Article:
For three decades, the IER network has put on seminars, conferences, fringe events, produced briefings, pamphlets, books, and online resources for trade unionists on the front line of industrial relations. The Institute, as it is known to its friends, works unequivocally for the trade union movement and it has maintained that focus throughout its history. I don’t want to change any of that.
The Institute contributed massively to the last Labour manifesto, and was instrumental to what was, in my opinion, the most ground-breaking part of it: the proposals for a Ministry of Employment Rights under Laura Pidcock – sectoral collective bargaining and the replacement of decades of anti-trade union legislation with the most comprehensive Industrial Relations Bill this country has ever seen. It would have entailed a seismic shift in the relations between worker and boss and would have revolutionised our economy.
However, everyone involved in the IER is fully aware of the need to build and renew itself, and so it is again, post-Corbyn. Many of the elements of that employment rights section of the manifesto are still contained in the New Deal for Workers developed by Andy McDonald as Shadow Secretary of State for Employment Rights. It remains to be seen whether, in the wake of Andy’s resignation, the new Labour leadership are still committed to its principles. It would be all too predictable for this transformative agenda to fade from view.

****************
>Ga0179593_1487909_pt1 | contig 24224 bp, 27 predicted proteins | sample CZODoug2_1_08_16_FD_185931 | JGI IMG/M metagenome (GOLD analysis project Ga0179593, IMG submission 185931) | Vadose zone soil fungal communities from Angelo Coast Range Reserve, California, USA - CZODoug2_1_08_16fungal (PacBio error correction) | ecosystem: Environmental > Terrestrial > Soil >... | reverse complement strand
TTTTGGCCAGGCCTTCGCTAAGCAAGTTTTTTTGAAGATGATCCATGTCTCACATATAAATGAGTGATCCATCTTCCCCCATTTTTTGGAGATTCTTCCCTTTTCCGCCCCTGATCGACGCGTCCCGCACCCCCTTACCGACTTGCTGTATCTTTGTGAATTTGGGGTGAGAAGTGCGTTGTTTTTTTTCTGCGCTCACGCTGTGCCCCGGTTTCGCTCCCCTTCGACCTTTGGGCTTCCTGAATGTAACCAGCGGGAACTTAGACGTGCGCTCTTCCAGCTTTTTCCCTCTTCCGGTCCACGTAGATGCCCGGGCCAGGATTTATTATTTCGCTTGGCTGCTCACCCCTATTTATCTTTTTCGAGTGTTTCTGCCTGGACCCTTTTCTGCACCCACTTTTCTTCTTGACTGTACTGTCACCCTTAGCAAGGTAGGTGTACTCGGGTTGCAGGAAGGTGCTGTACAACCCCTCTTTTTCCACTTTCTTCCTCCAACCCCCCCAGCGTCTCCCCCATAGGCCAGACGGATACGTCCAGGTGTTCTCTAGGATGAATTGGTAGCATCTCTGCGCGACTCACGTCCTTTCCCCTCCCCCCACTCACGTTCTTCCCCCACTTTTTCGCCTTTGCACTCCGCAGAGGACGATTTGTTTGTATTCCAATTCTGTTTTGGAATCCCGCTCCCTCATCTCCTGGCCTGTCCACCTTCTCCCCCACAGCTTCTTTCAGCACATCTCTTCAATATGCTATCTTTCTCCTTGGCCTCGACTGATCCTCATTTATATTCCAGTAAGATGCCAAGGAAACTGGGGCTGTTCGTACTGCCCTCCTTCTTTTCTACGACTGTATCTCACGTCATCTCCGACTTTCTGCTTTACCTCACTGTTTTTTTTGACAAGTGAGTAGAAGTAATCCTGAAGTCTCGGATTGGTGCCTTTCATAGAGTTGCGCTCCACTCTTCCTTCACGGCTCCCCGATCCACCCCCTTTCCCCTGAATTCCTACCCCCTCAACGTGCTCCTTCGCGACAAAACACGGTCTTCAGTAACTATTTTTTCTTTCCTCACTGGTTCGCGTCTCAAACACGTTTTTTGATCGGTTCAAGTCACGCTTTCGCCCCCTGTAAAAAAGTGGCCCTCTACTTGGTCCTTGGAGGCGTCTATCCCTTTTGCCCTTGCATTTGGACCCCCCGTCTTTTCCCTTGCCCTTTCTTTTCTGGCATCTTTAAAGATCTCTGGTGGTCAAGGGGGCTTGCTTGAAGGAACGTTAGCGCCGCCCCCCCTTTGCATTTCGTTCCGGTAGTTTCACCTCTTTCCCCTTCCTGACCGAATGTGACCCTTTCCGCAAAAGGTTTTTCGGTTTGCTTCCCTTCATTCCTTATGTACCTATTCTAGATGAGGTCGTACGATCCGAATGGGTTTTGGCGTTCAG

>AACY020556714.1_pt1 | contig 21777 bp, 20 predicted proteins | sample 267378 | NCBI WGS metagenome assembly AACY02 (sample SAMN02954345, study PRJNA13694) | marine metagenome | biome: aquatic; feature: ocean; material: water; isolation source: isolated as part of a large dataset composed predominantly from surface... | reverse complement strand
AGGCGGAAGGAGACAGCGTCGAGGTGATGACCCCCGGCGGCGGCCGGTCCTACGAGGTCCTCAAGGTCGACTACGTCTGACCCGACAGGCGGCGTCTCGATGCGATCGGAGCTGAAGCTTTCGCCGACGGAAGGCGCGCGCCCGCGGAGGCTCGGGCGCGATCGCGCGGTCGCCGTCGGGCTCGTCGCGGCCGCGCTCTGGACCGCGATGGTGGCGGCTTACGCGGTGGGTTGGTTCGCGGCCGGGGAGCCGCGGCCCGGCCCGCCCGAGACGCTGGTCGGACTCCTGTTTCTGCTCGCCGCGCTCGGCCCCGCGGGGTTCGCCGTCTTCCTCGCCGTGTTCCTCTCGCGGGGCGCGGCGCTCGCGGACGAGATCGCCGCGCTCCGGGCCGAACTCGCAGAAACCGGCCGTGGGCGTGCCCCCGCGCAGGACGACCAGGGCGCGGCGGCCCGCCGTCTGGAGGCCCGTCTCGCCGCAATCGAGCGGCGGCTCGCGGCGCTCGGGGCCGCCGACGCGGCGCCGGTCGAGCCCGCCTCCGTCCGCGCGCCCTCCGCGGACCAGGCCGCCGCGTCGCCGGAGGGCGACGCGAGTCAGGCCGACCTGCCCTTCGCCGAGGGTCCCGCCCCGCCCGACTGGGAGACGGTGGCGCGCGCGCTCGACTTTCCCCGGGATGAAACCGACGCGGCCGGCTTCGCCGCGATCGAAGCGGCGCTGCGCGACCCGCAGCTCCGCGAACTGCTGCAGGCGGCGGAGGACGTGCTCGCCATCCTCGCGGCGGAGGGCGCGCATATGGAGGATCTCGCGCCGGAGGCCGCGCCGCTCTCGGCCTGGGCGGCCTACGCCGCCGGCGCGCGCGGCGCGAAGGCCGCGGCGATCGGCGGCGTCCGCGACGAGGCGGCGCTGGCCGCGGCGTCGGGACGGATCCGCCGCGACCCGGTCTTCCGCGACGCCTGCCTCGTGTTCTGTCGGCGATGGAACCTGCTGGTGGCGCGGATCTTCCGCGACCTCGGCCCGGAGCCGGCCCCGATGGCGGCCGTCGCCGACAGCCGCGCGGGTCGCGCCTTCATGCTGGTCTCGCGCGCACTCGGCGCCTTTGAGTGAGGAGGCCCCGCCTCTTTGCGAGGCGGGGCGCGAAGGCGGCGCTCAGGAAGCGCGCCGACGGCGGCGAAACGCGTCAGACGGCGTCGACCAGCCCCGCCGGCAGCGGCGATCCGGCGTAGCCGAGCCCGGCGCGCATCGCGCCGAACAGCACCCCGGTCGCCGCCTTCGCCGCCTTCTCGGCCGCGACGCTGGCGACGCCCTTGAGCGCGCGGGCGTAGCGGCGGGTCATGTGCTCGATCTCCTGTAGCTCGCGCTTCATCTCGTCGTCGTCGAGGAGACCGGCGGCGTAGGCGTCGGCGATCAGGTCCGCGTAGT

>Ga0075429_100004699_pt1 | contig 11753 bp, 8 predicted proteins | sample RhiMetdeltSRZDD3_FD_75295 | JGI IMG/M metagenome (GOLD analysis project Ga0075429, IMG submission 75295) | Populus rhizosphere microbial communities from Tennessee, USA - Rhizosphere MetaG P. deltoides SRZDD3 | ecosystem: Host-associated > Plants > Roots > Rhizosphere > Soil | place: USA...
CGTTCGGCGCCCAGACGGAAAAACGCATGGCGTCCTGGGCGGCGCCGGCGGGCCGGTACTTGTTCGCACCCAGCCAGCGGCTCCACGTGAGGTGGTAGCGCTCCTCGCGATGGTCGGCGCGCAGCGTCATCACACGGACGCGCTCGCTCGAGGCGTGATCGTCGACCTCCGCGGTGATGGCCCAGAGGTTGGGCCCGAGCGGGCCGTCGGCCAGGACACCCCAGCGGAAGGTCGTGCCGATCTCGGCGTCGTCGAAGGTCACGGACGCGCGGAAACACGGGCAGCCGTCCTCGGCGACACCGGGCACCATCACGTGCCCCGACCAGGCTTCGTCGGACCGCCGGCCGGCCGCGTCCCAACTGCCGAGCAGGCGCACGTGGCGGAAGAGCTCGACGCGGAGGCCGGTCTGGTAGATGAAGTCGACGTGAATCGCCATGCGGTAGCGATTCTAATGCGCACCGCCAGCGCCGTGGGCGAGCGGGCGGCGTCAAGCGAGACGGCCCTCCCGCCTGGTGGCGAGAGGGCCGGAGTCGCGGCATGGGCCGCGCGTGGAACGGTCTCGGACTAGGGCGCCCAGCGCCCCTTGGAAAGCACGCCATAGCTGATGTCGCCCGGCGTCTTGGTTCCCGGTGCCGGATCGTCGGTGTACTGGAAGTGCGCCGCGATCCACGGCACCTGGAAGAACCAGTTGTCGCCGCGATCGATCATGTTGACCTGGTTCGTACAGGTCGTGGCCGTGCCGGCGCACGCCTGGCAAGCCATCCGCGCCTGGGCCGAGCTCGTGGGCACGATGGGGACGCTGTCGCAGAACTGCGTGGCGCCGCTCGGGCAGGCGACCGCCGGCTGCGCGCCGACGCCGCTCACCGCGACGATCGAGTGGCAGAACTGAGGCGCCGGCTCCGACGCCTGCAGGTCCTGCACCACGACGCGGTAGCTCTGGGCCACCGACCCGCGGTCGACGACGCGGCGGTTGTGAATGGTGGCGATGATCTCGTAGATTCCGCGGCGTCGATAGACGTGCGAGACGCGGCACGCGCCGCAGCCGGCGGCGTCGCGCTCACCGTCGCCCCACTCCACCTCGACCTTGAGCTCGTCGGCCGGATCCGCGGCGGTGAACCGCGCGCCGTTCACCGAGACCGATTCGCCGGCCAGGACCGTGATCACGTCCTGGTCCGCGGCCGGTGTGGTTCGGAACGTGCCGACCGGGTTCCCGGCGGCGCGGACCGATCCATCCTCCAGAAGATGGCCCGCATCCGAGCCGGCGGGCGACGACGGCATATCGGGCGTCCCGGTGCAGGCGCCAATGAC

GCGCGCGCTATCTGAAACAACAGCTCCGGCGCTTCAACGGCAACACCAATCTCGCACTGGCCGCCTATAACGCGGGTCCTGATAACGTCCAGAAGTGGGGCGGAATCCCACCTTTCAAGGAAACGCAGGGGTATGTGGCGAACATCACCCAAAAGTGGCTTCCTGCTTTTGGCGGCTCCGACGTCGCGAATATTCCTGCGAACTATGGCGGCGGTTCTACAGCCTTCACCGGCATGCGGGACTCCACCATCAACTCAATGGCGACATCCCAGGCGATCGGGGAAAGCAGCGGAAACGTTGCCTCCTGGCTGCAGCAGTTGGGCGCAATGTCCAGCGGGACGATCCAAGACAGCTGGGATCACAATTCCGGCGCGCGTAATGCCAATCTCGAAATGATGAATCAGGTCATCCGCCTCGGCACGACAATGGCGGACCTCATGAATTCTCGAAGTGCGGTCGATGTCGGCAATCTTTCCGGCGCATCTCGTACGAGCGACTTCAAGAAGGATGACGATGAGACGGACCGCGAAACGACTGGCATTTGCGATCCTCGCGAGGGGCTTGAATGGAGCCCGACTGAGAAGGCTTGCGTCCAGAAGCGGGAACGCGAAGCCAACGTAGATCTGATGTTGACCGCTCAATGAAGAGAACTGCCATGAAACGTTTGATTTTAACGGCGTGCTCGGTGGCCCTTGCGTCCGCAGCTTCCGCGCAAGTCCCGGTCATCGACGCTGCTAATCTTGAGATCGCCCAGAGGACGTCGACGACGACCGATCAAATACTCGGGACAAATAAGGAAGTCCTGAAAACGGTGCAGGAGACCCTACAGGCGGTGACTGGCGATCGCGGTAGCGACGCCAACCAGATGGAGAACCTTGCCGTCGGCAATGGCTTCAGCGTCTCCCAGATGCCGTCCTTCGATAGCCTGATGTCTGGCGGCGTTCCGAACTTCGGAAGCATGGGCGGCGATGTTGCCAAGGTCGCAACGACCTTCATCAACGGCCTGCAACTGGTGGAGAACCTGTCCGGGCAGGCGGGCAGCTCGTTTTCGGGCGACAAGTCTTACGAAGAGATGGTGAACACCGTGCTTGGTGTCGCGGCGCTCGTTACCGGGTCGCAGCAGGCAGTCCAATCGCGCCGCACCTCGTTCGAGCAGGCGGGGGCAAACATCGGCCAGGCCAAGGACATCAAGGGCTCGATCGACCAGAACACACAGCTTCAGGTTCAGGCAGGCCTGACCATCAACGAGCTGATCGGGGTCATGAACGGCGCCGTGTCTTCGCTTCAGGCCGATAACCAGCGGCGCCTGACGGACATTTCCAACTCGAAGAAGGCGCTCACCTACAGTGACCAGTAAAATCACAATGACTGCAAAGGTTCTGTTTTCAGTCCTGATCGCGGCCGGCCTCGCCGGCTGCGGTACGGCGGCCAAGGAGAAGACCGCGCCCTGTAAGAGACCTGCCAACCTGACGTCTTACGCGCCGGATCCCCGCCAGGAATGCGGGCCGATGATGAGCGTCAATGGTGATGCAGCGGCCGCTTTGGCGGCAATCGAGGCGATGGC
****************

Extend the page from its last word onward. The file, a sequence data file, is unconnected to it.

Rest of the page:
But we can’t wait around for the Labour Party. Workers across the UK are facing multiple crises, attacks on their living standards and a new world of work that is often hostile to trade unionism. It’s been said so many times, but younger workers have weaker ties to trade unions and lower awareness of the benefits of organising together, in a union. A more outward-facing IER can play a bigger role in speaking to those workers and furnishing them with the information and resources to win important battles in the workplace.